BootsnAll Travel Network

So much to learn

If I could read five pages at once, I would be doing that. My hunger to know is so great. I’m dimly aware of the rest of the world: 360 women, many of them Tibetan nuns, arrested in Nepal. Unimaginable suffering in Burma, where a Red Cross boat full of aid supplies for survivors sank in flood waters. But inside my head, I’m transfixed by the baby daddy drama of my own life. Searching for my father. Trying to understand who he was, and who his people were, and whether that has some significance in my life. What is family? is it a genetic unit? an emotional unit? a legal entity? what are the ties that bind? I sit and stare at the pictures on my monitor, inviting them to talk to me, tell me stories. There is something eerily familiar in these faces, these people to whom I may be related. I study the forehead, the nose, the bridge of the nose, the slant of the eyes, the cheekbones, the shape of the head. What do we get from our genes? I’m reading books I never imagined I would read in all my life: books about merchant ships during WW2. I even got a 1943 Humphrey Bogart movie in which Bogart is First Mate on a merchant ship: torpedoes, flames on the water, stereotypical German officers in submarines (observation: when the “Germans” die, they scream in agony; when the “Allies” die, they look stoically and silently toward heaven), violins playing as the wives back home wait for the news.  The movie starts with a quotation from FDR that ends, “Damn the torpedoes. Full steam ahead!” and it made my eyes fill up. I’ve heard that phrase before, but I didn’t connect with it. Now I do. I’m also reading Judith Plaskow’s Standing Again at Sinai (wonderfully well-written, fascinating: and here’s a short, powerful article by Judith that’s like the condensed version), and I watched a documentary on the Yiddish Theatre . Even if I’m not Jewish (but I think I am, I think I am), I’m having a great time learning all of this.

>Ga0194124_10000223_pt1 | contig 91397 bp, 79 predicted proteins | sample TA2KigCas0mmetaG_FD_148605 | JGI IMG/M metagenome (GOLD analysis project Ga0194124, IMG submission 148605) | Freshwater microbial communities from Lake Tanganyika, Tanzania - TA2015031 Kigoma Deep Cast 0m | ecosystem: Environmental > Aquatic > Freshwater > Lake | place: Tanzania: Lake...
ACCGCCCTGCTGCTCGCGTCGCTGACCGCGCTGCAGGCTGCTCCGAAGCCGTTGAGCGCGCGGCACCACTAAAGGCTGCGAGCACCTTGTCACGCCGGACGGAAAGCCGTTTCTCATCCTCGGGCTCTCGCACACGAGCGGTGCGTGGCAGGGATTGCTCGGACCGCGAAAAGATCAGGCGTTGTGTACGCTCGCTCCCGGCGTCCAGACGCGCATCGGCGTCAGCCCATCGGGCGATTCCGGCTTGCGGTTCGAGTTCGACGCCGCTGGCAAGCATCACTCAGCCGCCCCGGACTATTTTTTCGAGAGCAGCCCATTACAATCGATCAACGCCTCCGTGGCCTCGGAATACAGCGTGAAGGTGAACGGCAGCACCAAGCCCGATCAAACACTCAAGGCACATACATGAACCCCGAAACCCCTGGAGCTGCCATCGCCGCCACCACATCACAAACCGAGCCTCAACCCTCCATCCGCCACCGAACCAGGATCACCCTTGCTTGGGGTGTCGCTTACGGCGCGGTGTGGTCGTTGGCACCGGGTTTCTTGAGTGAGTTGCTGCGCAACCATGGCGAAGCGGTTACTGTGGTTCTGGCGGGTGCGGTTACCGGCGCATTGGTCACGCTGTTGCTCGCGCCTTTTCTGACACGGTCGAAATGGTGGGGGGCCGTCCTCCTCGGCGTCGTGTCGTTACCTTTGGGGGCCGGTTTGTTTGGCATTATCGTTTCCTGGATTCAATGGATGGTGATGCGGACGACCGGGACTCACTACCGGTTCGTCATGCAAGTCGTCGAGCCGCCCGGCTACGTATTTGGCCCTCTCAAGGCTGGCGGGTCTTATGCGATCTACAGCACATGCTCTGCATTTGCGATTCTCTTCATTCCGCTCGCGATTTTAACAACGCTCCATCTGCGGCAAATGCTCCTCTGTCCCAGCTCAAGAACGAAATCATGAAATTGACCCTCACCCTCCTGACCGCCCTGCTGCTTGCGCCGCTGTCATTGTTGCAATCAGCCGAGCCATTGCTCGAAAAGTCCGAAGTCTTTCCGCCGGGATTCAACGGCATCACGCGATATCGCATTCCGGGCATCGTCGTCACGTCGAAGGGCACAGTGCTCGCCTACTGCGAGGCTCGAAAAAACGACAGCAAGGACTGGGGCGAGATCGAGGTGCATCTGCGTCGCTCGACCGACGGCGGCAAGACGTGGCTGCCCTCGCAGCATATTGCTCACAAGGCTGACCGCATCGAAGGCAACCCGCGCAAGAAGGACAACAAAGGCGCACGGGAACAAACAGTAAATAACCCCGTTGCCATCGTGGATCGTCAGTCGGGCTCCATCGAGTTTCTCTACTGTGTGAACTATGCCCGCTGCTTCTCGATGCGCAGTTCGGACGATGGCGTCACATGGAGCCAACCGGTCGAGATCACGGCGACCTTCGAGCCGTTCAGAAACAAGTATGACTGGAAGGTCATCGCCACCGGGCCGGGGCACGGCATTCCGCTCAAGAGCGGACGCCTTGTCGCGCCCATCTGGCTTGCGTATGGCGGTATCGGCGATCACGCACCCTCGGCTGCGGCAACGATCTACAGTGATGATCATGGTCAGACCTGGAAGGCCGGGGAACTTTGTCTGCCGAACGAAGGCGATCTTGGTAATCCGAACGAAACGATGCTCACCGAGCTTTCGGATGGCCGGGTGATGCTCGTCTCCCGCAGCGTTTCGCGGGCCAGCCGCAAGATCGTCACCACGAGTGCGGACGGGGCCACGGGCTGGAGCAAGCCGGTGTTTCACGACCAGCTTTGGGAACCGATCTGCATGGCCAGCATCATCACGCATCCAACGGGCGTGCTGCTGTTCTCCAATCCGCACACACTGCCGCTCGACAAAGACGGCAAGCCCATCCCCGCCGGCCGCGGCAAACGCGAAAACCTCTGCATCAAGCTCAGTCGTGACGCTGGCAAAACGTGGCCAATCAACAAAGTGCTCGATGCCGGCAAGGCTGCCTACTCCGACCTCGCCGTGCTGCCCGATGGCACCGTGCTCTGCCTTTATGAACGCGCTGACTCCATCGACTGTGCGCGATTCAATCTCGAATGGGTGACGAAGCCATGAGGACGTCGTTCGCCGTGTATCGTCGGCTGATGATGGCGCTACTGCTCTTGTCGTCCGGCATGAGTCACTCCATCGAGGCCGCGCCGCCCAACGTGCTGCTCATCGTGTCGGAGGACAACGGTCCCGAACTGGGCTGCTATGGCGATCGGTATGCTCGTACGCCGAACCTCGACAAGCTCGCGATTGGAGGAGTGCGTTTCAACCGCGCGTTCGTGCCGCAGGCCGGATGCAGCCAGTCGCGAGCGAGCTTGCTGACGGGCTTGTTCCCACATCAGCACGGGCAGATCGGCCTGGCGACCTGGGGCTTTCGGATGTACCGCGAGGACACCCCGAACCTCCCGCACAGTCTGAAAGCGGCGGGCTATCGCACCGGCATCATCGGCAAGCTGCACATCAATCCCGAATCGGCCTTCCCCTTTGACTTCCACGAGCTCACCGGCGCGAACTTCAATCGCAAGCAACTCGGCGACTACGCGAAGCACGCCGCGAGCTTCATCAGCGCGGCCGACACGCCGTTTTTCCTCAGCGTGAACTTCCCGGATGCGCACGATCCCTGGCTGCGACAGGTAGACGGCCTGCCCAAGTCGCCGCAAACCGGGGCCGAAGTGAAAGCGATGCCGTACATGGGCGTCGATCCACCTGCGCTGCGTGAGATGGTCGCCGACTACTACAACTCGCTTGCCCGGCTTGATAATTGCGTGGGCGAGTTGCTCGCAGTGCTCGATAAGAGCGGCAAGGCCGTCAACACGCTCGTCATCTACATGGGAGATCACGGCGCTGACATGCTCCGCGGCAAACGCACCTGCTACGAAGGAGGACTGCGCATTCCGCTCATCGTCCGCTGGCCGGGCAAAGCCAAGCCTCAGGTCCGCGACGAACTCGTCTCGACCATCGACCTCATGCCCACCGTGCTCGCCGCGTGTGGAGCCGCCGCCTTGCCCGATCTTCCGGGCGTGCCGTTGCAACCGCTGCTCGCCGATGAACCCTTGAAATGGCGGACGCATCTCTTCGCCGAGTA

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One response to “So much to learn”

  1. Bob Currier says:

    Kendall, I’m finding the back and forth in your blog between race and personal identity fascinating. It suggests to me that “family”, like “race” and “genetics”, both contains elements of reality and is a product of social construction. I don’t think that you’re mistaken about family resemblance. And, in my professional work, I see some resemblences that are characteristic of ethnic background.

    But there is also the way in which society deals with differences–either at the personal level or the group level. One of the most powerful examples I’ve seen comes from the book “Everyone here spoke sign language” by Nora Ellen Groce. She studied heriditary deafness on Martha’s Vinyard Island between 1700 and 1850. During that period, about a quarter of the population was deaf, and everyone, both hearing and deaf, were fluent in sign. So deafness was not a “disability” in that context. Indeed, as she asked people about whether their grandparents were deaf or not, many informants couldn’t remember for sure. If only we could be that gracious about our divisions now!

    Wow, Bob. I want to get that book. More to learn! Thanks so much. Yeah, these questions spread out, dissolve, and permeate everything. K.

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